As for sound quality all you need is a good home theater system to take real advantage of DTS and DD 5.1, most of the current home theater/DVD players do a decent work, but an independent system will provide you with outstanding results.

I recently viewed a movie on a 40 inch 1080p Plasma and it looked spectacular, not only i was surprised that it looked much better than similar LCD screens playing the same signal, when the common asuption is that LCD is much better than Plasma, but i couldn't believe when they told me that the movie was played on a normal DVD player.

I left the store thinking that if you can get such spectacular image quality from a standart DVD player/movie, imagine what you can get from an upscaled image... the bottom line is that all you need is to configure your equipment properly, to take advantages of your current standart DVD movies, and by doing so you will not notice substancial difference in image quality from HD DVD or Blu-ray movies, to justify repurchasing your movie collection.

1325.6.2007 17:53

ematrix
its amazing with what they can do with current tech,I thin everyone would have been better off putting the Hdef discs off 2 or 4 more years and just focusing on better upscaling, I guess DVD will be around for another 10 years no matter what so theres a place to start.

1425.6.2007 20:38

Originally posted by vietorisz:
from VHS to DVD was a real big step and people saw a real improvement. From DVD to HD is no big impact quality is not improved only quantity of storage. Even with the new movies a lot of space is taken by the stupid menus and extras. And who wants, Dolby digital 20.2?! A real improvement would be no disc at all and that is the tendency and I guess that will be real winner. It is already there: just think of the downloadable legally available movies and programs, the available huge hardrives and wireless home networks, the need for connectivity everywhere, for light-weight devices and so. Hey, I just throwed out my vhs collection. Should I start disposing my dvd collection: No way I'm already thinking in setting up my own collection on a hard drive.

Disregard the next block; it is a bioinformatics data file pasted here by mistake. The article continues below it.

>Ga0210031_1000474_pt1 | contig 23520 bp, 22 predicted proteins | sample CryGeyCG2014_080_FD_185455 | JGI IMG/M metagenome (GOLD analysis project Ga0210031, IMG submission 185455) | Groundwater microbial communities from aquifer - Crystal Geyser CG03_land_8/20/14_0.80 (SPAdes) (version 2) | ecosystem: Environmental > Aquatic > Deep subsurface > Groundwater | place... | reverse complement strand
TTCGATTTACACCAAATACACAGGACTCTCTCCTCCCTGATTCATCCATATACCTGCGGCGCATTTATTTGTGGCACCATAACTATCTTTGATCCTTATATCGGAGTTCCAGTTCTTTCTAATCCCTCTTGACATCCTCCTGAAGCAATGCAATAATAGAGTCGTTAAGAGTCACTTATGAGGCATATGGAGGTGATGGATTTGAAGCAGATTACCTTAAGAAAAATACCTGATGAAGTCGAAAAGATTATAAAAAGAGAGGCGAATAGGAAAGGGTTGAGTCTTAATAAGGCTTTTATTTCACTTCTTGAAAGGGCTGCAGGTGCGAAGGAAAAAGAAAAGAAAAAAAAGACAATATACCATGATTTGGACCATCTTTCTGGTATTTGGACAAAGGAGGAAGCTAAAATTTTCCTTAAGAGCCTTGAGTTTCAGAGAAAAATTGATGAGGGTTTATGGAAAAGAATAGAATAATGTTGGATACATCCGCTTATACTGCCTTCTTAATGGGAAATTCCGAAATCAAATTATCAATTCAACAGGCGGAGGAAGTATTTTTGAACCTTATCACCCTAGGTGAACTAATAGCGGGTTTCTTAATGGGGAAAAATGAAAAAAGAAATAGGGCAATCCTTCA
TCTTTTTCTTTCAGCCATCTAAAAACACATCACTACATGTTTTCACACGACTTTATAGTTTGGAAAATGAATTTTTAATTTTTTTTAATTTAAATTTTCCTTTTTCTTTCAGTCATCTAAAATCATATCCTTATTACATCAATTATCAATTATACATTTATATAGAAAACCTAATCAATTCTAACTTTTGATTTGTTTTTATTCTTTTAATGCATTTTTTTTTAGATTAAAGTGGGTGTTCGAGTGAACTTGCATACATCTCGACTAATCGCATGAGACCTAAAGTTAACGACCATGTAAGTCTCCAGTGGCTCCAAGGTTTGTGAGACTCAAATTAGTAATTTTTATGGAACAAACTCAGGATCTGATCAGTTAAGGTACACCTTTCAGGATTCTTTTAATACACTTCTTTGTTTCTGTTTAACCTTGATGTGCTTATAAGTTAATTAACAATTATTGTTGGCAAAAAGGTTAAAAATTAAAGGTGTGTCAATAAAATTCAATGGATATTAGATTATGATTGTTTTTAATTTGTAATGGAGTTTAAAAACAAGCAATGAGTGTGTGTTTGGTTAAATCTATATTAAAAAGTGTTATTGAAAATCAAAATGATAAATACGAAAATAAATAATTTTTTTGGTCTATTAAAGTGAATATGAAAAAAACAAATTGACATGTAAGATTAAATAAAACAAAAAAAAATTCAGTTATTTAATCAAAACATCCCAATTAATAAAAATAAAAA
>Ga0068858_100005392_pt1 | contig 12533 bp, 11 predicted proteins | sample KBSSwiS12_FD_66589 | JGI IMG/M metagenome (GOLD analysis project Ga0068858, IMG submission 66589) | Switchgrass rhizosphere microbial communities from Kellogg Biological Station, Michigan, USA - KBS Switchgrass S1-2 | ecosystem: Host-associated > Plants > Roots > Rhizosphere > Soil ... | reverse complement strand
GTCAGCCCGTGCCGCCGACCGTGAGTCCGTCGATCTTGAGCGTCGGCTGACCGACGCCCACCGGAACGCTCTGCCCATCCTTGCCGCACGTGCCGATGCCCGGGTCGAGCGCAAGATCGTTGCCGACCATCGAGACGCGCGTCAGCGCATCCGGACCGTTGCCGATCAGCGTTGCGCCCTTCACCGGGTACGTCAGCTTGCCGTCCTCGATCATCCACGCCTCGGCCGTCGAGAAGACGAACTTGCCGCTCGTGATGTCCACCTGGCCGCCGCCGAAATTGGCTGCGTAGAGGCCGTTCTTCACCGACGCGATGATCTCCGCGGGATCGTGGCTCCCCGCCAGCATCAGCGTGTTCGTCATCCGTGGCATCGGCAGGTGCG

Originally posted by ChiknLitl:
I would agree that the improvement from DVD to HD disc medium is not as drastic as that from VHS to DVD. However, there is a substantial improvement. While quality is certainly improved (480i/p to up to 1080p), the perception of this improvement may not be four fold. When it comes to sound quality improvements there is a major distinction between 5.1 DTS/DD found on DVDs and 5.1 analog PCM on HD medium discs.
Originally posted by Zoolook2:
lol yeah sure if you are watching your hidef movies on an old crt-tv.

5 times the res of DVD and lossless audio, sorry but if you think there is no improvement you need to upgrade your vision and hearing.
Quote:
First of all if you watch a standart DVD movie on a 40 inch or less LCD or Plasma 1080p screen (which is more than suficient for most viewers) there will be improvement in image quality if you use an HDMI digital to digital signal, but with CRT screens which handle analog signal only, the image quality is downgraded.

If you want to improve more the image from standart DVD movies, then you need a standart DVD upscaled player, viewers have expressed that the difference is remarkable than normal DVD players, it looks excellent, rich detail, color saturation, richness, and definition all improved, further enhancing the video's picture output.

As for sound quality all you need is a good home theater system to take real advantage of DTS and DD 5.1, most of the current home theater/DVD players do a decent work, but an independent system will provide you with outstanding results.

I recently viewed a movie on a 40 inch 1080p Plasma and it looked spectacular, not only i was surprised that it looked much better than similar LCD screens playing the same signal, when the common asuption is that LCD is much better than Plasma, but i couldn't believe when they told me that the movie was played on a normal DVD player.

I left the store thinking that if you can get such spectacular image quality from a standart DVD player/movie, imagine what you can get from an upscaled image... the bottom line is that all you need is to configure your equipment properly, to take advantages of your current standart DVD movies, and by doing so you will not notice substancial difference in image quality from HD DVD or Blu-ray movies, to justify repurchasing your movie collection.
So, why exactly am I quoted in this response? Let's take a look at this step by step. There is a major quality distinction between true HD material and upscaled material. While upscaling can look almost as good as HD, run-of-the-mill upscaling players almost always result in mosquito noise, artifacting, etc. The generally accepted best upscaling player around has been the Oppo line, even those do not compare with the Toshiba HDAx2 upscaling capabilities.